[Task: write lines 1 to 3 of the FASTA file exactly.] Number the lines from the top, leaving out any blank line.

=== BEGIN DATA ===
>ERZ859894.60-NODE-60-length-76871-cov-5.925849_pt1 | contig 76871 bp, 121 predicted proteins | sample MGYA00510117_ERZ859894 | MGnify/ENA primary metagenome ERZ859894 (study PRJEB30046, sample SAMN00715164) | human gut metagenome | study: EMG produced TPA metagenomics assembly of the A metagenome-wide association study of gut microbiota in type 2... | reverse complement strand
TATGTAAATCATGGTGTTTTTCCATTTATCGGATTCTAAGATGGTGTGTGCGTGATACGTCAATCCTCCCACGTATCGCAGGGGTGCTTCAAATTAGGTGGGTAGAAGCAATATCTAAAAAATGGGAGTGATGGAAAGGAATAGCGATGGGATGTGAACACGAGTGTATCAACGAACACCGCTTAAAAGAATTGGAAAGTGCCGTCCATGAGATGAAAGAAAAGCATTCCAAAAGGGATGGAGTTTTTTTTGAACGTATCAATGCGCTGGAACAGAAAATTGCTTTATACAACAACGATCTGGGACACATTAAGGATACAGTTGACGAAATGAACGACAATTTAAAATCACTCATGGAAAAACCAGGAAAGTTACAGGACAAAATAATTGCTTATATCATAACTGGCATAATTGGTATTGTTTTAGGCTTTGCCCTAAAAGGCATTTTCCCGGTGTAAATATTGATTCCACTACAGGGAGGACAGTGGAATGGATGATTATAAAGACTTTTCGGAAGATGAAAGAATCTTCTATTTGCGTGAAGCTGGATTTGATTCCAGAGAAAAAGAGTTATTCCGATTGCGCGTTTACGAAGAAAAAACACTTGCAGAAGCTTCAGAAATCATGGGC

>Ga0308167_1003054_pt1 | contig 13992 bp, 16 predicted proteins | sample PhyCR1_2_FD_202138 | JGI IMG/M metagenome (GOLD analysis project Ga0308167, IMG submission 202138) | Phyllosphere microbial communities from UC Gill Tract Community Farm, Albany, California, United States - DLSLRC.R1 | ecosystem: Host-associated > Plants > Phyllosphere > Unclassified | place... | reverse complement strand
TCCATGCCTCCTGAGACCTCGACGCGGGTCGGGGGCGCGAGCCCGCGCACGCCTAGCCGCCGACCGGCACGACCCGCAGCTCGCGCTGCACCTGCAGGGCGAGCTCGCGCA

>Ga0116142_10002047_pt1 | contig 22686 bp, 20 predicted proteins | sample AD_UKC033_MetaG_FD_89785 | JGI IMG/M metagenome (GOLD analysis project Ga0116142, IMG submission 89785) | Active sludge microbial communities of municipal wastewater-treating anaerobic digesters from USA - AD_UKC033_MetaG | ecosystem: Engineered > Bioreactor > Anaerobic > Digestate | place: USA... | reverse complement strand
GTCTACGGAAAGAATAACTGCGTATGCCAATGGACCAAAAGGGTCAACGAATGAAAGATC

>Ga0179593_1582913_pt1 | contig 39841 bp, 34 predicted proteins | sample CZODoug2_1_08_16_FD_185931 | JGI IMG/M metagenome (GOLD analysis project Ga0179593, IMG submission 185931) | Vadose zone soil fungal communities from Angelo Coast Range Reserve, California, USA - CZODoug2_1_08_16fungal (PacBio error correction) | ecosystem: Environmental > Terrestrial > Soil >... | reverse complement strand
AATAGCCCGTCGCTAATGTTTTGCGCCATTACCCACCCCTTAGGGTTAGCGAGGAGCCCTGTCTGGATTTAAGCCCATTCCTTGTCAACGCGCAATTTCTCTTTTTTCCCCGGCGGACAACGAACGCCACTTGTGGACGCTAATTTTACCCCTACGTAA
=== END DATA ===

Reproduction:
>ERZ859894.60-NODE-60-length-76871-cov-5.925849_pt1 | contig 76871 bp, 121 predicted proteins | sample MGYA00510117_ERZ859894 | MGnify/ENA primary metagenome ERZ859894 (study PRJEB30046, sample SAMN00715164) | human gut metagenome | study: EMG produced TPA metagenomics assembly of the A metagenome-wide association study of gut microbiota in type 2... | reverse complement strand
TATGTAAATCATGGTGTTTTTCCATTTATCGGATTCTAAGATGGTGTGTGCGTGATACGTCAATCCTCCCACGTATCGCAGGGGTGCTTCAAATTAGGTGGGTAGAAGCAATATCTAAAAAATGGGAGTGATGGAAAGGAATAGCGATGGGATGTGAACACGAGTGTATCAACGAACACCGCTTAAAAGAATTGGAAAGTGCCGTCCATGAGATGAAAGAAAAGCATTCCAAAAGGGATGGAGTTTTTTTTGAACGTATCAATGCGCTGGAACAGAAAATTGCTTTATACAACAACGATCTGGGACACATTAAGGATACAGTTGACGAAATGAACGACAATTTAAAATCACTCATGGAAAAACCAGGAAAGTTACAGGACAAAATAATTGCTTATATCATAACTGGCATAATTGGTATTGTTTTAGGCTTTGCCCTAAAAGGCATTTTCCCGGTGTAAATATTGATTCCACTACAGGGAGGACAGTGGAATGGATGATTATAAAGACTTTTCGGAAGATGAAAGAATCTTCTATTTGCGTGAAGCTGGATTTGATTCCAGAGAAAAAGAGTTATTCCGATTGCGCGTTTACGAAGAAAAAACACTTGCAGAAGCTTCAGAAATCATGGGC

>Ga0308167_1003054_pt1 | contig 13992 bp, 16 predicted proteins | sample PhyCR1_2_FD_202138 | JGI IMG/M metagenome (GOLD analysis project Ga0308167, IMG submission 202138) | Phyllosphere microbial communities from UC Gill Tract Community Farm, Albany, California, United States - DLSLRC.R1 | ecosystem: Host-associated > Plants > Phyllosphere > Unclassified | place... | reverse complement strand